Through Monday, November 24th: 20% off all Seedy Greetings Cards!

Seed's Eye View Two

Our visit to Seed Saver's Exchange and Home Garden Seed Saving Tips

Doug and I just got back from an inspiring trip out to Seed Saver’s Exchange in Decorah, IA; an oasis of diversity and independence surrounded by miles of genetically engineered corn and soy as far as the eye can see.

Art

Isolation

 

 

 

 

 

 

 

 

 

John Torgrimson, their Executive Director, graciously invited us to participate their 32nd annual conference. I gave one of the keynote addresses, a workshop on seed libraries, and participated in a panel on community seed saving. We also brought our Art of the Heirloom exhibit and hung the works in their beautiful barn. Everyone was so welcoming and enthusiastic about what we’ve accomplished so far with the Hudson Valley Seed Library- especially the Art Packs. Seed savers are truly generous people.

SSE’s collections and facilities are very impressive. It felt like we had been beamed up to the seed mothership!  It was rejuvenating to be surrounded by so many other caring gardeners. We toured SSE’s preservation and commercial production gardens, met with their librarian, took workshops, and shared seed stories with many others.

Now, back at our own seed farm, we feel even more dedicated to preserving and developing regional seeds. We hope that you will be helping with this important effort by growing our seeds, coming to our events, and saving some seeds to return to the library this fall. It’s not hard to do!

Some of the easiest seeds to save are peas and beans. Just let some continue to ripen on the plants until the pods are dry. Collect the seeds and put them in the handy seed saving envelopes in your Membership Pack. Make sure to fill out the info on the packs before you put in the seeds. It’s harder to write clearly after the beans are in!

Tomatoes are also pretty easy and although they can cross pollinate, they usually don’t.  Here are our instructions for saving tomato seeds.  Plants that do cross-pollinate, including any of the cucurbits, brassicas, and peppers, require some type of basic isolation either through caging, distance, timing, or hand pollination.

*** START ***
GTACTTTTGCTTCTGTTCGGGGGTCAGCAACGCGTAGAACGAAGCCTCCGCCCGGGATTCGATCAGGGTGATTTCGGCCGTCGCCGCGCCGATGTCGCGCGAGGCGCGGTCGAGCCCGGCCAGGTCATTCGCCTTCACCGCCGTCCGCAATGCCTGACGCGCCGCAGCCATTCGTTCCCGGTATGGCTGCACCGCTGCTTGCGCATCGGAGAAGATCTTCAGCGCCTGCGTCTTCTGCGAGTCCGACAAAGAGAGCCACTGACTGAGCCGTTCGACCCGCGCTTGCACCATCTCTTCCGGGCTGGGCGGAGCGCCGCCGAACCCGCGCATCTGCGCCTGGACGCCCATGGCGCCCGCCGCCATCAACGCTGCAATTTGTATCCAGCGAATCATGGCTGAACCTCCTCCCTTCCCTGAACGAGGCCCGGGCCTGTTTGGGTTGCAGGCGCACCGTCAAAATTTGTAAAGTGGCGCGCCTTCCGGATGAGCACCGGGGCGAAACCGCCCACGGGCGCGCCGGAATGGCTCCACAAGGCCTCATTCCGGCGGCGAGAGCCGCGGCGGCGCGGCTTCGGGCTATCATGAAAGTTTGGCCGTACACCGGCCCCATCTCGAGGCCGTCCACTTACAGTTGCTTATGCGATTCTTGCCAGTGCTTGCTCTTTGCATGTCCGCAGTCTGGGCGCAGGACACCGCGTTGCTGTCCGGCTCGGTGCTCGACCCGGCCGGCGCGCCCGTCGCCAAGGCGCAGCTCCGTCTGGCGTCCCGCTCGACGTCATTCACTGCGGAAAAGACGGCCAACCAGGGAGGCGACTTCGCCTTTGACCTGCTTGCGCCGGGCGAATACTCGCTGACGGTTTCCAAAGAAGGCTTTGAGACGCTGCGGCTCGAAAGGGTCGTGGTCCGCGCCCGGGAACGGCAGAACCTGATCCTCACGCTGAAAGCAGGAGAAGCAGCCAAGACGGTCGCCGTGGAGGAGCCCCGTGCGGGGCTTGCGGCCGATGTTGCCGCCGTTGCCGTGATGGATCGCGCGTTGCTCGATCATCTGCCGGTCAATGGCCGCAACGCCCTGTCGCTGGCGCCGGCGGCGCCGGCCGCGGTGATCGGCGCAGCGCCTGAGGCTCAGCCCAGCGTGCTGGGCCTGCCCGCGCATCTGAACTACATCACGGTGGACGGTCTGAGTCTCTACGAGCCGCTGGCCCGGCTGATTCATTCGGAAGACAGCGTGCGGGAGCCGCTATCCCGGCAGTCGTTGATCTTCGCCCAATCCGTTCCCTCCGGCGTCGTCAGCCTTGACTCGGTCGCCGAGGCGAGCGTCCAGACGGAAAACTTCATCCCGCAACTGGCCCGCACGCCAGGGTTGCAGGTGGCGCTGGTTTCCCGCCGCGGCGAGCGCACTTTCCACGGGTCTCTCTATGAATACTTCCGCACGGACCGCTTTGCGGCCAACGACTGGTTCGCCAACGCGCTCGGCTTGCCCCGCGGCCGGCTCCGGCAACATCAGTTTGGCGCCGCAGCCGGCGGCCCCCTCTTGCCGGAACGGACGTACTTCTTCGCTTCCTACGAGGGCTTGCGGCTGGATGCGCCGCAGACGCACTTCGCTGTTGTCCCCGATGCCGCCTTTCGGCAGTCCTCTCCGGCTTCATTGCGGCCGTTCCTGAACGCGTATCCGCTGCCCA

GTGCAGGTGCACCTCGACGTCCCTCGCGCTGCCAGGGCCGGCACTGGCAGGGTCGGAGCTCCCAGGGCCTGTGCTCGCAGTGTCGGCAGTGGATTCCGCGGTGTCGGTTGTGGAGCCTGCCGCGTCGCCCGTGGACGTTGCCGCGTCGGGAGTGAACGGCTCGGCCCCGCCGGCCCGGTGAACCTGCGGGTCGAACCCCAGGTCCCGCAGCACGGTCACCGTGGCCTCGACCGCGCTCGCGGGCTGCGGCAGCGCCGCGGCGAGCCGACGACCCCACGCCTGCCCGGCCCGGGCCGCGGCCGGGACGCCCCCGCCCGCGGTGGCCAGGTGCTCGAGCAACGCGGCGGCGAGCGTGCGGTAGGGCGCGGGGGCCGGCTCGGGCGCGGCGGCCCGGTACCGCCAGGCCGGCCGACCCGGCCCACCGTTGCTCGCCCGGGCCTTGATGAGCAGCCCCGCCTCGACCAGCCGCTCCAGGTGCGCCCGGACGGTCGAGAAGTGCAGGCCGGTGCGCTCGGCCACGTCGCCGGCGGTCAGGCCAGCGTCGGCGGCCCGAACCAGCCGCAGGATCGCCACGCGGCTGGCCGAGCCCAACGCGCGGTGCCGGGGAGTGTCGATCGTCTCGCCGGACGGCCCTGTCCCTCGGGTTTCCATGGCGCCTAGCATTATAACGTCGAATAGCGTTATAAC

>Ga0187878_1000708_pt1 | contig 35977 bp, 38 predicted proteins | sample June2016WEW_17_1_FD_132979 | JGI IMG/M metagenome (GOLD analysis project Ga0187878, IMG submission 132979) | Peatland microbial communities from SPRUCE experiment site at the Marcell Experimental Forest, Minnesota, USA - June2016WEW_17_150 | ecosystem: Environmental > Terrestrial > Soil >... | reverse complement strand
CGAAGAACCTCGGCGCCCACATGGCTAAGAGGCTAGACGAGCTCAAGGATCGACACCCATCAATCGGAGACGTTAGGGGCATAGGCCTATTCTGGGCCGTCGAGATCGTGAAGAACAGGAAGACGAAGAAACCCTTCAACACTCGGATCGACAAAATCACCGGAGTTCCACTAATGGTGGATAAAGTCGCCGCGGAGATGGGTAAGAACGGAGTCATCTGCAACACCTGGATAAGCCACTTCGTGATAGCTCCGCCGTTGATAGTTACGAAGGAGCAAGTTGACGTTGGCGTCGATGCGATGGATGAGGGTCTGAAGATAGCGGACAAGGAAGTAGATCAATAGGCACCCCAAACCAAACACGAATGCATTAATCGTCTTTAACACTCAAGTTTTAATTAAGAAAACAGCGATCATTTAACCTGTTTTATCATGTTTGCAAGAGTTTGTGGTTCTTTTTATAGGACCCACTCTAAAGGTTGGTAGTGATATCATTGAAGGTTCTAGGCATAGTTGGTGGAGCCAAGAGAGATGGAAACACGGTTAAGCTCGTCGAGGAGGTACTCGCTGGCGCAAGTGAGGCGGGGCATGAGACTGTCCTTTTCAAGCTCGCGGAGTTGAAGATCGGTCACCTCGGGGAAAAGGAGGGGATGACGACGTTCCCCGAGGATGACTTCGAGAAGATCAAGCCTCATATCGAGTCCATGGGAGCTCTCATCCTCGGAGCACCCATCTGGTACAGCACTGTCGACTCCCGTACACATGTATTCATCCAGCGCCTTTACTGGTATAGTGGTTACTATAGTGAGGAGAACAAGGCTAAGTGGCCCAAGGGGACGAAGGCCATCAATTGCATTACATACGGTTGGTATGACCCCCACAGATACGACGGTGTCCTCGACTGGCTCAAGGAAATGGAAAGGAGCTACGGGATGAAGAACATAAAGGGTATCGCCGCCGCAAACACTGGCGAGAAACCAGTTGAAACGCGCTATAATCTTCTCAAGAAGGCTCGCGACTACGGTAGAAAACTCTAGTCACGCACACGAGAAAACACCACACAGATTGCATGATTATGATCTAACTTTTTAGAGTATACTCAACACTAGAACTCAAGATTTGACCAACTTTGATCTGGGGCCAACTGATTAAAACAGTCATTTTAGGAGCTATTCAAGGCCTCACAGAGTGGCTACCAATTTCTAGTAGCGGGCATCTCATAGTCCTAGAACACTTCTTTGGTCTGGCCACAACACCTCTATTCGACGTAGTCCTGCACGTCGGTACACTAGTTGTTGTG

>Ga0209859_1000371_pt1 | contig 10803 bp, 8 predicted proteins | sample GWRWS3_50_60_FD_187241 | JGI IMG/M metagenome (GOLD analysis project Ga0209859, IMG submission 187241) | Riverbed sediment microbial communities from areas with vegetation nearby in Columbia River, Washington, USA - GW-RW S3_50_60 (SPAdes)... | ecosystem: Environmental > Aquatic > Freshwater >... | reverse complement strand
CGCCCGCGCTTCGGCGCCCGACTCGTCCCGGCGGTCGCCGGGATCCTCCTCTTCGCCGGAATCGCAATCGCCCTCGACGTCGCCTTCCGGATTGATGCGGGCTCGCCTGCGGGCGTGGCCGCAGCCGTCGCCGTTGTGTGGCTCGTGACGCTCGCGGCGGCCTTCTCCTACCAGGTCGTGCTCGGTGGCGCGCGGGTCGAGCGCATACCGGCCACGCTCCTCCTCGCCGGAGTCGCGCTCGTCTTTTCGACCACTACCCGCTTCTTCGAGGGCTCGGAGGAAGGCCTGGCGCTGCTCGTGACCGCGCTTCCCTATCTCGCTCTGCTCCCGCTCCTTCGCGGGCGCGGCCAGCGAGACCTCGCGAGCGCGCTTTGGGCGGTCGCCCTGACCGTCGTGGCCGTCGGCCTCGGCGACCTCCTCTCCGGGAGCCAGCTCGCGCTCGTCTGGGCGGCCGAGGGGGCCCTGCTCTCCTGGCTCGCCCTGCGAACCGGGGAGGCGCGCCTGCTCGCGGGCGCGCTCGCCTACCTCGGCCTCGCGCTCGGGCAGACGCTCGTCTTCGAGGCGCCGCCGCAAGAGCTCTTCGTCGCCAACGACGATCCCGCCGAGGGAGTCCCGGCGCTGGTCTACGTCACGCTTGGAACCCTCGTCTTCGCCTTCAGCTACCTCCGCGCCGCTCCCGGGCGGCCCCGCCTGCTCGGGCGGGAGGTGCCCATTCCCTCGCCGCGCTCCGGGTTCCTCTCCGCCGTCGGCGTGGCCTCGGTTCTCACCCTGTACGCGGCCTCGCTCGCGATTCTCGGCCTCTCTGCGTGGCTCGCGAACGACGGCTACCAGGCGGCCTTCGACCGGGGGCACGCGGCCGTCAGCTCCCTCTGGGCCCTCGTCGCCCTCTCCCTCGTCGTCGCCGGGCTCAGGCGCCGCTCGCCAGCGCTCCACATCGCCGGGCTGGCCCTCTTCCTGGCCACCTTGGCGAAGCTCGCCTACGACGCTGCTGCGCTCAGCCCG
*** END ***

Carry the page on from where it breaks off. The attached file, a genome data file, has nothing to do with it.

For folks who would like to become better gardeners and learn new skills to use at home, it’s time to register for our hands-on workshops. Erin’s Home Gardening Naturally workshop will be held in our new demonstration garden on August 11th. A week after that will be your chance to come to a workshop focused more on seed saving. Erin will be leading our popular (and delicious) Seeds and Salsa Workshop at Glynwood.  If you are a farmer or work on a farm, you can register for our NOFA-NY Field Day. If you would like to learn about more advances techniques, consider coming to our Seed’s Eye View field day in September.

And don’t forget to save the date for our own annual gathering. Our 5th annual Seedy Soiree will be on September 22nd. We'll send out invitations soon.

It only takes one person to save seeds, but it takes a community to keep them thriving by sharing them. Thanks for help to keep the diversity of seeds and their stories alive.

One thought on “Seed's Eye View Two”

1 Item(s)

Leave a Reply